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This information is for people renting privately in Northern Ireland.
If you’re a private tenant, your landlord can evict you. Legally, eviction is when you are removed from a property. Your landlord must follow a process which includes:
- giving you written notice, called ‘notice to quit’
- taking you to court
- getting a court order
- enforcing the order with the Enforcement of Judgments Office (EJO)
Reasons for eviction
Your landlord needs a reason to evict you, if you:
- have a tenancy agreement (also called a fixed term), and it has not ended yet
- did not have a tenancy agreement (also called a periodic tenancy), and have rented the property for less than six months
Your landlord does not need a reason to evict you if:
- your tenancy agreement ended, and you did not sign a new one
- you never had an agreement and you have rented the property for more than six months
If you have a tenancy agreement, your landlord can try to evict you if:
- you broke the terms of your agreement (for example, you owe rent)
- your agreement lets you or the landlord end the tenancy early
Getting a notice to quit
There is no template for a notice to quit, but it must:
- be in writing – delivered in person, by post, email or text message
- give you a certain amount of notice before you need to leave – called the ‘notice period’
The amount of notice you get depends on how long you lived in the property. You get:
- four weeks if you rented your home for less than a year
- eight weeks if you rented your home for 1 to 10 years
- 12 weeks if you rented your home for 10 years or more
Your landlord cannot force you out of the property once the notice period ends. If they want to remove you, your landlord must take you to court. You usually get a final letter with a last chance to leave the property.
Talk to your landlord and our advisers to see if you can work things out, without going to court. You may be able to:
- work out a payment plan
- get help to pay your rent
Our mediation services can help you resolve arguments with your landlord.
Going to court for eviction
If you cannot work things out with your landlord and you do not leave, your landlord can take you to court and get a court order to force you to leave.
Getting a court hearing
First, your landlord or their solicitor will send you a legal document called a Civil Bill. This is to tell you they will apply for a court order. You have 21 days to respond. After 21 days, the landlord can ask for a court hearing.
The court may allow you to stay in the property if:
- your tenancy agreement has not ended yet
- you can show that you did not break your agreement
As long as your landlord has followed the correct process, the court will order you to leave the property if:
- your tenancy agreement ended (you’re now a periodic, or ‘month to month’ tenant)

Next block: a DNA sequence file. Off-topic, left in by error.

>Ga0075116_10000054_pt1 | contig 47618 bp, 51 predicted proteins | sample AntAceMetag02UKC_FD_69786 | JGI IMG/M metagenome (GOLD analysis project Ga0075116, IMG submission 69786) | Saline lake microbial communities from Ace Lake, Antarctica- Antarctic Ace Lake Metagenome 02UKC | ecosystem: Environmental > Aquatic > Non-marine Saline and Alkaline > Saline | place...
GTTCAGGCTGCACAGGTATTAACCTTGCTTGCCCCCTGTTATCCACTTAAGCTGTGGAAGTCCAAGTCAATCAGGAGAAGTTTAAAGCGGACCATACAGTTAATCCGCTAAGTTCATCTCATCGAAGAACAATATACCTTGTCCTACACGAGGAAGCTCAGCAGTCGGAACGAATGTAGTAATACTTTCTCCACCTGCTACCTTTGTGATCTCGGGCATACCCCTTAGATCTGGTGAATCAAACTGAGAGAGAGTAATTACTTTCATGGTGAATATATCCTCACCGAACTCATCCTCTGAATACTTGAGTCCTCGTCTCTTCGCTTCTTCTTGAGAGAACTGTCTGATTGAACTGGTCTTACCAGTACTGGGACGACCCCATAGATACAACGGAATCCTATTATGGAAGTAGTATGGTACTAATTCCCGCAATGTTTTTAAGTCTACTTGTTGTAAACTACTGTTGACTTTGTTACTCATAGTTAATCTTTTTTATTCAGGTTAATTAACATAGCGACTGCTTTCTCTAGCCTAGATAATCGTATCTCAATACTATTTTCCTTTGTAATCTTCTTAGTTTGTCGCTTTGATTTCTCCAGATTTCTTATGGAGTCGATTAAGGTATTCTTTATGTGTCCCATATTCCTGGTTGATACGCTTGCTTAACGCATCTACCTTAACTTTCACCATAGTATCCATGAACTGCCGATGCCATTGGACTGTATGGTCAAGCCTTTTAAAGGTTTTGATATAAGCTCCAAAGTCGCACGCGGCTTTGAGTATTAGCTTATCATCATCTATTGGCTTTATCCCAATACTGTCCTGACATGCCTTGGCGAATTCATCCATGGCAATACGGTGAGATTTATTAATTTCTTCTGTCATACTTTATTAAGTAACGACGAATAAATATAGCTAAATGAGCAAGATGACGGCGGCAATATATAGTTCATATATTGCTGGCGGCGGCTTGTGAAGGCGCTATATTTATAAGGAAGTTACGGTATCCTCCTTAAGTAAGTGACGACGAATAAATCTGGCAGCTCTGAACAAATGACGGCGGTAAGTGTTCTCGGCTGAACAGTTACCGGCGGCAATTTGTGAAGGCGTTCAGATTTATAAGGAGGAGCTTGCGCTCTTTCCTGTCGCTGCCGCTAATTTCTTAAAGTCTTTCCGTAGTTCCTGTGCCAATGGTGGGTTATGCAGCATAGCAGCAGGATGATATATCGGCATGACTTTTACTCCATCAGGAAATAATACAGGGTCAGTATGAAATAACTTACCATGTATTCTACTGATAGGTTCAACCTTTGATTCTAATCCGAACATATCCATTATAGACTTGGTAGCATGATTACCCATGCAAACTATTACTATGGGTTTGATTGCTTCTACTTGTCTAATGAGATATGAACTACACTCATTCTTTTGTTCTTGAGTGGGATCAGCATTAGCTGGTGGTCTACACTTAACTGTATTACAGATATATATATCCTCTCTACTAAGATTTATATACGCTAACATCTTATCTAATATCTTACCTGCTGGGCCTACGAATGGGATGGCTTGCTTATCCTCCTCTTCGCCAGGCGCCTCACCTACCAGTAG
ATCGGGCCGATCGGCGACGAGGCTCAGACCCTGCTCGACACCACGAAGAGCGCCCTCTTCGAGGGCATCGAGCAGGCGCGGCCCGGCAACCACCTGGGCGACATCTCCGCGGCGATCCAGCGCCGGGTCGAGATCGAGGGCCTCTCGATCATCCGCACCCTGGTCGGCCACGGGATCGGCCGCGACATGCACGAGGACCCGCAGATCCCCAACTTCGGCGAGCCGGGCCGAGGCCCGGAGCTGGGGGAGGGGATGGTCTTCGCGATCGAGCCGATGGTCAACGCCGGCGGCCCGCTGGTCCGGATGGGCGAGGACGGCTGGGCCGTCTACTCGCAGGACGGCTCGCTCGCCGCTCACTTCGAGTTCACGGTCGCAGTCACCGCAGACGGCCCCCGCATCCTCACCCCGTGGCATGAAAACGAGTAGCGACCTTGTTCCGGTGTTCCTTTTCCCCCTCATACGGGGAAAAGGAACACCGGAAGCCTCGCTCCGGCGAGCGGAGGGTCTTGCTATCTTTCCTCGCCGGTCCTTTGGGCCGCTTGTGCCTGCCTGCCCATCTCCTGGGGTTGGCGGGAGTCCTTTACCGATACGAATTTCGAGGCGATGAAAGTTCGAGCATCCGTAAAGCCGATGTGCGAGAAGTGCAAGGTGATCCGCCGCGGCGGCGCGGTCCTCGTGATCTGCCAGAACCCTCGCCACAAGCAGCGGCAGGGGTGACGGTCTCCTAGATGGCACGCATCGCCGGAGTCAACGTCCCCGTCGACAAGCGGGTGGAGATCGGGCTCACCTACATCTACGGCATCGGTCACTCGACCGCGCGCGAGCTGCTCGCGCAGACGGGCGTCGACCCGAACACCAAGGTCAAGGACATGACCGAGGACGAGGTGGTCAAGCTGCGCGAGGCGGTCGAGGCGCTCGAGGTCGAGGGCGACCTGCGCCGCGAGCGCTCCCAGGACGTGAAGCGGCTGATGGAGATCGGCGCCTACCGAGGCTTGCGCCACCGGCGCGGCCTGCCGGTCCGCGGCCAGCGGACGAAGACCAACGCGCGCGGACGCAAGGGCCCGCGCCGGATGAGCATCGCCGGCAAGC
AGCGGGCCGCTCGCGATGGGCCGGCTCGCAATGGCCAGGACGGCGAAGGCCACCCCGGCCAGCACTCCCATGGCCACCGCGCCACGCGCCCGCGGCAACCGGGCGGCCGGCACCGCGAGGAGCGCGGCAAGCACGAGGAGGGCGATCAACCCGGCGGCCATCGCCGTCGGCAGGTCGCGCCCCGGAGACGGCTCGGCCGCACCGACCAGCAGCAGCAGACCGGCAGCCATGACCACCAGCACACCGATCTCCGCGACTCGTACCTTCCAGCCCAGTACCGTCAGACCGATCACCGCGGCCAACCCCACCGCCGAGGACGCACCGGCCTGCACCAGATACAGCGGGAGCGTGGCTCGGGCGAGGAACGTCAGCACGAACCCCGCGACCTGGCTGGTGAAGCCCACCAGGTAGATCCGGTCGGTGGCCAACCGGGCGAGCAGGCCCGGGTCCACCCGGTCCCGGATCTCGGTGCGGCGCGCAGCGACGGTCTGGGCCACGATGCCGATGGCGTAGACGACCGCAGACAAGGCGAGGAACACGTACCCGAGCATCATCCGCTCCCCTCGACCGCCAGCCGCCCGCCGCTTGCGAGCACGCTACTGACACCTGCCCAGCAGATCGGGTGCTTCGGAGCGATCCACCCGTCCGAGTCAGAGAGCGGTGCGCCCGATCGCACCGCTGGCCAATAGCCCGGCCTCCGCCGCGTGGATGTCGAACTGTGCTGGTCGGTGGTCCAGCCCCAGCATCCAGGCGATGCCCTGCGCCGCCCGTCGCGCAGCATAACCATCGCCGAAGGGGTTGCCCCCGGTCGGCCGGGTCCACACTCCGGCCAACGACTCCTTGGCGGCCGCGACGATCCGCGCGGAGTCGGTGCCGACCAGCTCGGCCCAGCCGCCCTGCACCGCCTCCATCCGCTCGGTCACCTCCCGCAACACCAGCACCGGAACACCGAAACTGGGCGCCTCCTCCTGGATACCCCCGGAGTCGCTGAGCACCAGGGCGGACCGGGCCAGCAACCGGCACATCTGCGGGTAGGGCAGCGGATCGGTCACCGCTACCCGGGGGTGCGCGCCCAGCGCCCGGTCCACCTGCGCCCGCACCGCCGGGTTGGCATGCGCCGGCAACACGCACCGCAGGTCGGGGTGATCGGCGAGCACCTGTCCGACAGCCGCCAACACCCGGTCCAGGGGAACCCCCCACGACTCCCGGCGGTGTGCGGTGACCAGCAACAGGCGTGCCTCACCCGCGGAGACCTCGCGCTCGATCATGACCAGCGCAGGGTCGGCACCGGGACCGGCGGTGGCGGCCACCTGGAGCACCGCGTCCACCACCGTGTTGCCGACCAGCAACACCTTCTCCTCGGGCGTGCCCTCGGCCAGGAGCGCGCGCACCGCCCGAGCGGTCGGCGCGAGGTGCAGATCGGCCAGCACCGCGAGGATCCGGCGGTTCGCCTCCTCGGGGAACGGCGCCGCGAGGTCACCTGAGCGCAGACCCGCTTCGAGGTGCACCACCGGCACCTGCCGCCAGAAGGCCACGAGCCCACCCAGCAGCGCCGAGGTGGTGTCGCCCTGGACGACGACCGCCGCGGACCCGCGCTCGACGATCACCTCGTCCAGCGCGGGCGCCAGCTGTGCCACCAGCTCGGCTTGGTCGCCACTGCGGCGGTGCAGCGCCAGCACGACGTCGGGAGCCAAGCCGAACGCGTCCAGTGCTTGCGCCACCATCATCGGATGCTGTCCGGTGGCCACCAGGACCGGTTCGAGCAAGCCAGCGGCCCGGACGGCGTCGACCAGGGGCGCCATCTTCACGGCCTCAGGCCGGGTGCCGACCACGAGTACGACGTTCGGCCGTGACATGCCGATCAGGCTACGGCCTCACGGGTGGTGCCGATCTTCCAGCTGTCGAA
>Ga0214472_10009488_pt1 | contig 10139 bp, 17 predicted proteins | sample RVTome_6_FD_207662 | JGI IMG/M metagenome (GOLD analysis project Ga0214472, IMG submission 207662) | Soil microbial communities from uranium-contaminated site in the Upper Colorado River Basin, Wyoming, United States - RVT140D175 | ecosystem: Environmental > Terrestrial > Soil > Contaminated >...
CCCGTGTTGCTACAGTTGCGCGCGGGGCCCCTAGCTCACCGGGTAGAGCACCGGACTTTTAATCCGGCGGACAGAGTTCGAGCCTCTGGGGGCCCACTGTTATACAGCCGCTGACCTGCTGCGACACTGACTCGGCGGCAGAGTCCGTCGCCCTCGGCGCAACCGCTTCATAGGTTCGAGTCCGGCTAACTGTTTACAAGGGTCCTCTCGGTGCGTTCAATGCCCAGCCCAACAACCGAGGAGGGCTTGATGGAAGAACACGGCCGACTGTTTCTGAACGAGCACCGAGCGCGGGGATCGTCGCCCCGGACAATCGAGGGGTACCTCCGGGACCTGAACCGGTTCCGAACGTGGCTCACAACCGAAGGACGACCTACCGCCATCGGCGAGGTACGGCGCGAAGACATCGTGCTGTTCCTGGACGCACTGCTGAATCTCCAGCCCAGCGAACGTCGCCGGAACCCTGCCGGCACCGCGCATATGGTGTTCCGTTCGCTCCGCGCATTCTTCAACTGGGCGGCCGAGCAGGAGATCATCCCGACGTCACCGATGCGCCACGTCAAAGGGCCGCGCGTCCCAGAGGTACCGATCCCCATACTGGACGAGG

- you never had a tenancy agreement and rented the property for six months or more
- the court agrees you broke the agreement
The court can also order you to pay certain costs to the landlord, including:
- rent you owe
- the landlord's legal fees
- for any damage you caused
After the court orders you to leave
After the hearing, you will get a copy of the court order, called a ‘Possession Order’. This order usually includes:
- a final date to leave the property
- how much money you must pay the landlord
You should make plans to move out and get help if you do not have a place to go.
If you do not leave, the landlord cannot force you out of the property themselves. They must apply to the EJO to enforce the order. You are responsible for these costs.
Enforcing a court order
The enforcement process starts when you get a notice from the EJO that they will enforce the court order. If you do not leave, EJO officers can legally enter your home and remove you and your belongings. This process can take several weeks or months before the eviction stage, but it's best to try and sort things out as soon as you can.
You can always speak to our advisers about your situation and see what options you have.
Eviction from a protected tenancy
To get a possession order against a protected tenant, your landlord needs to prove that at least one condition of either the mandatory or discretionary grounds for possession apply.
Mandatory grounds for possession are typically based on the original purpose of the tenancy. For example, if before the tenancy started:
- the property was your landlord’s home and they told you they'd move back in eventually
- your landlord was in the armed forces and they told you they'd move back in eventually
- your landlord told you that they would move into the property when they retired
- the property was originally meant for a minister of religion or missionary and the landlord needs it now for this purpose
Discretionary grounds for possession are typically based on the tenant’s actions. For example, if:
- you sublet the property without your landlord’s permission
- you were your landlord’s employee and they need the property for a new employee
- the property is on agricultural land the landlord wants to sell
Your landlord must give you at least eight weeks’ notice to quit. If you lived in the property for more than 10 years, they must give you at least 12 weeks’ notice.
If you're a protected tenant and your landlord is trying to evict you, speak to our advisors or a solicitor.